Fabric peekaboo baby book

I have made so many baby gifts since I began sewing. A favorite of mine is color books, using scraps of fabric to create beautiful color and texture books for babies. I make them all the time, from small ones to deluxe versions. Here’s a post with a bunch I’ve made. I actually made one last week for my daughter’s teacher’s new baby.

But for this project, I wanted to do something a little different. If you don’t know much about the world of custom fabric printing, it’s gotten a lot more popular over the last handful of years. I buy custom fabric regularly on Facebook from a few different groups. It’s expensive, so I pick and choose what I buy because I could easily sink tons of money into it. Spoonflower, however, is the original fabric printing company, or at least, the most popular one. I’ve never ordered from them, so I went on their website and found info on what format and size the files needed to be.

I use Adobe Illustrator for my sewing patterns, so that’s where I created this project. I started out with an artboard that was 36” high and 42” wide, since that was the dimensions of the cotton poplin that I wanted to use. The basic cotton or cotton Kona would have been good picks too, but I like the smooth texture of poplin. Also, we have a peekaboo book that my son likes a lot, and the fabric on it seems to most closely resemble poplin, so that influenced my decision.

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Those two rectangles are 18” wide by 9” tall. I also had two rectangles that were 16.5” wide by 8.5” tall. When I make these books, seams can get bulky, so I like having the inner pages smaller than the cover pages. When I was putting together all the elements I had some temporary rectangles around the outside to keep my artwork getting into the seams, but I removed those for printing.

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I am not a graphic designer, but I do like using the work of actual graphic designers! I got my backgrounds from digitalfield and my clipart from ClipArtBrat and CarrieStephensArt1. I also got backgrounds and clipart from papertreehousestudio and NewArtLife that aren’t shown in this post because I used them to make a second yard that will be a different book for my niece.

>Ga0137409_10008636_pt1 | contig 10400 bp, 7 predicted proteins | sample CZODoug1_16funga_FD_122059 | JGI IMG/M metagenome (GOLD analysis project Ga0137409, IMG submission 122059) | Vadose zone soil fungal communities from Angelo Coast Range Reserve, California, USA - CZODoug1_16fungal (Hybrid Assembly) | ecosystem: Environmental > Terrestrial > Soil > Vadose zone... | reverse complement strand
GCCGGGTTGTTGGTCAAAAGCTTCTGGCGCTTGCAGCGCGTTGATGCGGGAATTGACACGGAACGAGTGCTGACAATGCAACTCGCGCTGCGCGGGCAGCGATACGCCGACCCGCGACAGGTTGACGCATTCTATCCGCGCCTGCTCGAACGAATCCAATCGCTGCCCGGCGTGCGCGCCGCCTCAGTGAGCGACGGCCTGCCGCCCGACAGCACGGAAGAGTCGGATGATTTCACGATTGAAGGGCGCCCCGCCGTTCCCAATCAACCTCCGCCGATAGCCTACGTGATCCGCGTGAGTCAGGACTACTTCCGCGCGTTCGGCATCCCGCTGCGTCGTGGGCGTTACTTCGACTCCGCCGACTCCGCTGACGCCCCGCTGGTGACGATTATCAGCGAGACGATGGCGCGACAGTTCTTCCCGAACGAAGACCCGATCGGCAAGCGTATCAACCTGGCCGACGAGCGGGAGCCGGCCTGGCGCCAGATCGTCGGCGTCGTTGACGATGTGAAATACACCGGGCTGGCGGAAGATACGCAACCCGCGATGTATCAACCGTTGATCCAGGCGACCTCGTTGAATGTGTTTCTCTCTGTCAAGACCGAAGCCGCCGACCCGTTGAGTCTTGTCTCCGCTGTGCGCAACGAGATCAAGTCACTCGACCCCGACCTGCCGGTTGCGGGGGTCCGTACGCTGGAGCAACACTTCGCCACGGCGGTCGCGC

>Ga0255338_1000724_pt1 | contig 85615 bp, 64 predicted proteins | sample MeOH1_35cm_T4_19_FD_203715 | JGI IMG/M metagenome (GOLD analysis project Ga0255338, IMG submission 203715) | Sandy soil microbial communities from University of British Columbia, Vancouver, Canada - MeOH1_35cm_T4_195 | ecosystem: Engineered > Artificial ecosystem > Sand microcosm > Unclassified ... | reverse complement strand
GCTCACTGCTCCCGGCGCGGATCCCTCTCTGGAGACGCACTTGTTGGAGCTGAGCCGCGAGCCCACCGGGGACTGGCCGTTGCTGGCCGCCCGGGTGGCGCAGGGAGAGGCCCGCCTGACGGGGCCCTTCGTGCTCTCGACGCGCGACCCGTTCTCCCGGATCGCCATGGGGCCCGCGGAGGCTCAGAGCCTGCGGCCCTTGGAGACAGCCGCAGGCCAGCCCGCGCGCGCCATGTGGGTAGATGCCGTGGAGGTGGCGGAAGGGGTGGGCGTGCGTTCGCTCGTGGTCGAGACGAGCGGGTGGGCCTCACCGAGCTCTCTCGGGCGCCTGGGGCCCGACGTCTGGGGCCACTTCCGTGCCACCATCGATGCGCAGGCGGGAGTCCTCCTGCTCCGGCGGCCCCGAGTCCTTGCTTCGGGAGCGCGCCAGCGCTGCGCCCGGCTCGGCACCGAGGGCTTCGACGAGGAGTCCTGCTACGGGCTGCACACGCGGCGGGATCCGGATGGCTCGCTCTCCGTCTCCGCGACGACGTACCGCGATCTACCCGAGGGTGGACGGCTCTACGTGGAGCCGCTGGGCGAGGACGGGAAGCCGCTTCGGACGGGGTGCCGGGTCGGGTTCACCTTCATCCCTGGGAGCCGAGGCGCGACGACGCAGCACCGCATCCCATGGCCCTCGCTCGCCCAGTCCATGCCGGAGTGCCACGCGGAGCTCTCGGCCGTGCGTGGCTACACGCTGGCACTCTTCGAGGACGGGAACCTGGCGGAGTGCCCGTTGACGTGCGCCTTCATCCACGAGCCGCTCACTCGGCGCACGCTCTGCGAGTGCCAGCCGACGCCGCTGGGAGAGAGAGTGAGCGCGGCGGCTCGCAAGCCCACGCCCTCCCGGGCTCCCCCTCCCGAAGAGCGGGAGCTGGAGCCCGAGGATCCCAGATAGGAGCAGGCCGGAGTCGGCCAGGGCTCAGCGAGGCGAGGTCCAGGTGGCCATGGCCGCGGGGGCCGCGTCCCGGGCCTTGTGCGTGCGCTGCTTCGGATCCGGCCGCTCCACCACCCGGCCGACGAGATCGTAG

Each photo also would need a corresponding flap, so I added .75” to each photo dimension to make the flaps, which allows for a 1/4” seam allowance plus a little extra around each picture. Next time I think I would round up to an inch so each flap could have a little more overlap.

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I was not originally planning on having artwork on the flaps, but when I realized that the pages would look a bit plain because the flaps would take up so much of the page, I added some artwork. Don’t forget a front and back for each flap! As you can see, I had extra room in my yard. I originally planned on having two books on one yard, and then putting the flaps on an extra half yard, but I thought the extra fabric in the correct color wouldn’t be a bad thing to have around in case something went wrong. It didn’t, so maybe my original plan would have been a little cheaper, but this made it easy to keep my projects separate.

When I saved my artboard, I believe I saved it at 300dpi.

Uploading and printing was fairly easy, and I just had to wait a couple weeks to get my fabric.

I was very happy with the results of the printing. Not all of my photos were very high quality, especially because I was taking them from Facebook, Instagram, and in some cases cropping people closely from a larger photograph. Also, this yard was too large to upload to Spoonflower when I saved it as a .png, so I had to save it as a .jpg. However, it looked just as good as the yard for my niece that I was able to save as a .png.

I didn’t take any photos of my sewing process, sorry. First, I ironed the fabric to both get out wrinkles and make sure it did any shrinking before I interfaced it. Then I cut on all the lines. I fused fusible fleece to one large rectangle and one small rectangle, and woven fusible interfacing to the other two rectangles. For the flaps, I fused all pieces with woven fusible. The flaps are a nice weight, but everything ended up a little wrinkly even after pressing, so I’m not sure if I’ll do that again or not. This poplin does tend to wrinkle.

After interfacing, I sewed the flaps together, leaving a turning opening in each. Then I turned, ironed, and sewed them close while also sewing them onto the pages. After all the flaps were sewn, I sewed together the two large rectangles and two small rectangles, leaving a hole for turning. Then I trimmed corners, turned, and topstitched around the whole page. Finally, I stacked the two pages and sewed one seam up the middle to attach them.

The result is a very charming book that completely captivated my 18 month old! He has never enjoyed sitting still for books, but he sat on my lap and lifted every flap. He got very excited about seeing his siblings and parents especially, and hopefully he’ll get more familiar with his aunts and uncles. I didn’t include all his cousins, because I have six siblings and lots of nieces and nephews, but I included the cousins he sees the most. My husband thinks it’s a little funny I also included my in-laws’ dog, but he’ll be seeing that dog a lot!


Here he is looking through it.

I still need to make a second one for my niece, but as her birthday is still a month away, I’m not in a rush.